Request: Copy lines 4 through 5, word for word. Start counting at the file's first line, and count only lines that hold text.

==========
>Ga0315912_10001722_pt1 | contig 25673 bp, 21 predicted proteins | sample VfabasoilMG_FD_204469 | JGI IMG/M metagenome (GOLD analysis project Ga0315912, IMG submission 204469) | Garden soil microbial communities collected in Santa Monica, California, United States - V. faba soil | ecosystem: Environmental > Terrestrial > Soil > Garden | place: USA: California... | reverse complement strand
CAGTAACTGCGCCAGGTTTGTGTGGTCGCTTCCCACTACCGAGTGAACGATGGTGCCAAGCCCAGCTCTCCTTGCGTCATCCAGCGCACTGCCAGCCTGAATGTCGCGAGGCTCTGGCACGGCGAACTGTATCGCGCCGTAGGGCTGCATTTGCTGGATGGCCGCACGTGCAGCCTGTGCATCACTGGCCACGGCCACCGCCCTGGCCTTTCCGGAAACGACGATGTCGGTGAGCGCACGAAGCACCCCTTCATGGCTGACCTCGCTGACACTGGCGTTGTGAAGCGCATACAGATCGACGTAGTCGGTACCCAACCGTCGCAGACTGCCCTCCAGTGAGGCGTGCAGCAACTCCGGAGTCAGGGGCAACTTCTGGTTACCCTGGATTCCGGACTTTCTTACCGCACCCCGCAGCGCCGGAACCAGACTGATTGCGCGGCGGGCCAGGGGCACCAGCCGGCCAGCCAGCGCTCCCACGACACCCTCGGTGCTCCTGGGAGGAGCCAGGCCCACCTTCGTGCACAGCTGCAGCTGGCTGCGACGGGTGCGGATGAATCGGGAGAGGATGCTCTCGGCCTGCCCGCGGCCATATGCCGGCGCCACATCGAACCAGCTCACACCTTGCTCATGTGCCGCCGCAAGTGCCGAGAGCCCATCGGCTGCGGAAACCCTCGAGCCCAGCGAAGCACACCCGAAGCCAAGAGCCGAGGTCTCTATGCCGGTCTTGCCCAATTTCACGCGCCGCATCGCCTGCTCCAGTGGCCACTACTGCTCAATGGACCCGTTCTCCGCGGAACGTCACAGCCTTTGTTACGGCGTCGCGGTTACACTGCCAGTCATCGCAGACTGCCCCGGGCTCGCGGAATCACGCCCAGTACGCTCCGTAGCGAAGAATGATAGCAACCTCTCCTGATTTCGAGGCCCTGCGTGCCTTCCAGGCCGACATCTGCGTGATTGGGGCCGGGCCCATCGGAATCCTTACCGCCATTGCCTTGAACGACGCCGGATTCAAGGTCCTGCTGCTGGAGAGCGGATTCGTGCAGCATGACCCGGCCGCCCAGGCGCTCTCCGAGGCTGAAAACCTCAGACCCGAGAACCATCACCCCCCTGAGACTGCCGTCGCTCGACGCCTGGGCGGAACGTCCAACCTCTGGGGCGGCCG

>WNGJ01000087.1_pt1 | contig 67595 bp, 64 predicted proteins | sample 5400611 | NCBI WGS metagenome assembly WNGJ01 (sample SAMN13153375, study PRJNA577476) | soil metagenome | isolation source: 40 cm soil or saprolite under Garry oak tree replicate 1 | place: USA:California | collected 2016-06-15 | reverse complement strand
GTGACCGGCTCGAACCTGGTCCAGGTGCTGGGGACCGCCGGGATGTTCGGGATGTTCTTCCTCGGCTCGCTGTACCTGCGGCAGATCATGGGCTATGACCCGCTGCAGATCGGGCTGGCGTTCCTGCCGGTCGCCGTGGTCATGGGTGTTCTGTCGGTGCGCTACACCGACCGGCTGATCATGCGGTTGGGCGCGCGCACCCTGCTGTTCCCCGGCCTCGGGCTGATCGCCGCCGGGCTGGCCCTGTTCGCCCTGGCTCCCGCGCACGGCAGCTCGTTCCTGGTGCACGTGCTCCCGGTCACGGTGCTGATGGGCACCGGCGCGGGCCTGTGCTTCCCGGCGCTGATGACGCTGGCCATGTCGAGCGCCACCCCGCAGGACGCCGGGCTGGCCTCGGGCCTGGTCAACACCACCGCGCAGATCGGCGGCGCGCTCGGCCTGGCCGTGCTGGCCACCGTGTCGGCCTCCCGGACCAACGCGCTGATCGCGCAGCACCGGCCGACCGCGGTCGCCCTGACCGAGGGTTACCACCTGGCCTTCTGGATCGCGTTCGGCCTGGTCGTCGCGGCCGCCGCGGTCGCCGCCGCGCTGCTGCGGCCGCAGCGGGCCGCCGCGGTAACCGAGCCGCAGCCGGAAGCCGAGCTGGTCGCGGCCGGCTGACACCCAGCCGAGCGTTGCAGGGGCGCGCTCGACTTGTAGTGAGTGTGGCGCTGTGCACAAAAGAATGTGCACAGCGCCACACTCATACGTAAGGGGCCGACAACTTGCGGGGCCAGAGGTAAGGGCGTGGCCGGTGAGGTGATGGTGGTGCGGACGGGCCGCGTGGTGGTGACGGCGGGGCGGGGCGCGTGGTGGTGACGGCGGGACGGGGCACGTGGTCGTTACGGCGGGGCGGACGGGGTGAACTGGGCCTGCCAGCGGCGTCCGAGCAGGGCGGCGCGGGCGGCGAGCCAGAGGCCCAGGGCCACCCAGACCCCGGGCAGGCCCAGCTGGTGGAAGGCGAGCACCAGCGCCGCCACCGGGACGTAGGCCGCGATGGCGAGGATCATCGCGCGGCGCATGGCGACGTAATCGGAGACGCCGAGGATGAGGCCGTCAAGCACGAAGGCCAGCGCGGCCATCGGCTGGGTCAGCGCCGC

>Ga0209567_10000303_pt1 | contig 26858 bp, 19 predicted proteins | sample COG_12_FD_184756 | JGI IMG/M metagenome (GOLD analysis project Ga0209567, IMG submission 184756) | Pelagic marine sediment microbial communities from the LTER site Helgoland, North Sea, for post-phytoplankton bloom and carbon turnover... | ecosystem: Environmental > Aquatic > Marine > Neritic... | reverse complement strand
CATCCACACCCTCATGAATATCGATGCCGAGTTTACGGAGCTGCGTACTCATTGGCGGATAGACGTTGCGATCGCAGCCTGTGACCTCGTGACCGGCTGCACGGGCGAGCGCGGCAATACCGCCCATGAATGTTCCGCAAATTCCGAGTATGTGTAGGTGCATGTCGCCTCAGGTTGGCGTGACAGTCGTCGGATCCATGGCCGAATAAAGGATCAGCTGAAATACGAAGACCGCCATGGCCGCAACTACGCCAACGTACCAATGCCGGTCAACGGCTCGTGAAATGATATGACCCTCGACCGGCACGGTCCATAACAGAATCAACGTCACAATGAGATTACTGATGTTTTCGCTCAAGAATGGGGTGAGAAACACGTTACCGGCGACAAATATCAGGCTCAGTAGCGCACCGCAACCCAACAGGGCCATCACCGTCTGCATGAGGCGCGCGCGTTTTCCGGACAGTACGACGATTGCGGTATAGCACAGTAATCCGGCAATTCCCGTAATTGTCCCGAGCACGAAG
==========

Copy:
GTGACCGGCTCGAACCTGGTCCAGGTGCTGGGGACCGCCGGGATGTTCGGGATGTTCTTCCTCGGCTCGCTGTACCTGCGGCAGATCATGGGCTATGACCCGCTGCAGATCGGGCTGGCGTTCCTGCCGGTCGCCGTGGTCATGGGTGTTCTGTCGGTGCGCTACACCGACCGGCTGATCATGCGGTTGGGCGCGCGCACCCTGCTGTTCCCCGGCCTCGGGCTGATCGCCGCCGGGCTGGCCCTGTTCGCCCTGGCTCCCGCGCACGGCAGCTCGTTCCTGGTGCACGTGCTCCCGGTCACGGTGCTGATGGGCACCGGCGCGGGCCTGTGCTTCCCGGCGCTGATGACGCTGGCCATGTCGAGCGCCACCCCGCAGGACGCCGGGCTGGCCTCGGGCCTGGTCAACACCACCGCGCAGATCGGCGGCGCGCTCGGCCTGGCCGTGCTGGCCACCGTGTCGGCCTCCCGGACCAACGCGCTGATCGCGCAGCACCGGCCGACCGCGGTCGCCCTGACCGAGGGTTACCACCTGGCCTTCTGGATCGCGTTCGGCCTGGTCGTCGCGGCCGCCGCGGTCGCCGCCGCGCTGCTGCGGCCGCAGCGGGCCGCCGCGGTAACCGAGCCGCAGCCGGAAGCCGAGCTGGTCGCGGCCGGCTGACACCCAGCCGAGCGTTGCAGGGGCGCGCTCGACTTGTAGTGAGTGTGGCGCTGTGCACAAAAGAATGTGCACAGCGCCACACTCATACGTAAGGGGCCGACAACTTGCGGGGCCAGAGGTAAGGGCGTGGCCGGTGAGGTGATGGTGGTGCGGACGGGCCGCGTGGTGGTGACGGCGGGGCGGGGCGCGTGGTGGTGACGGCGGGACGGGGCACGTGGTCGTTACGGCGGGGCGGACGGGGTGAACTGGGCCTGCCAGCGGCGTCCGAGCAGGGCGGCGCGGGCGGCGAGCCAGAGGCCCAGGGCCACCCAGACCCCGGGCAGGCCCAGCTGGTGGAAGGCGAGCACCAGCGCCGCCACCGGGACGTAGGCCGCGATGGCGAGGATCATCGCGCGGCGCATGGCGACGTAATCGGAGACGCCGAGGATGAGGCCGTCAAGCACGAAGGCCAGCGCGGCCATCGGCTGGGTCAGCGCCGC

>Ga0209567_10000303_pt1 | contig 26858 bp, 19 predicted proteins | sample COG_12_FD_184756 | JGI IMG/M metagenome (GOLD analysis project Ga0209567, IMG submission 184756) | Pelagic marine sediment microbial communities from the LTER site Helgoland, North Sea, for post-phytoplankton bloom and carbon turnover... | ecosystem: Environmental > Aquatic > Marine > Neritic... | reverse complement strand